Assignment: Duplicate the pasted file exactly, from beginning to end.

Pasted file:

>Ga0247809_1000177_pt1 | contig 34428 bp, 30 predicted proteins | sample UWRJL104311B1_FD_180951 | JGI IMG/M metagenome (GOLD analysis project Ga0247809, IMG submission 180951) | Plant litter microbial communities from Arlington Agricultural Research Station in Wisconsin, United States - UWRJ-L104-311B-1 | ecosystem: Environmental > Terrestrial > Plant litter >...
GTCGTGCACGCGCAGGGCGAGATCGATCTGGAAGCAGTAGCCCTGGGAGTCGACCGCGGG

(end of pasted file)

>Ga0247809_1000177_pt1 | contig 34428 bp, 30 predicted proteins | sample UWRJL104311B1_FD_180951 | JGI IMG/M metagenome (GOLD analysis project Ga0247809, IMG submission 180951) | Plant litter microbial communities from Arlington Agricultural Research Station in Wisconsin, United States - UWRJ-L104-311B-1 | ecosystem: Environmental > Terrestrial > Plant litter >...
GTCGTGCACGCGCAGGGCGAGATCGATCTGGAAGCAGTAGCCCTGGGAGTCGACCGCGGG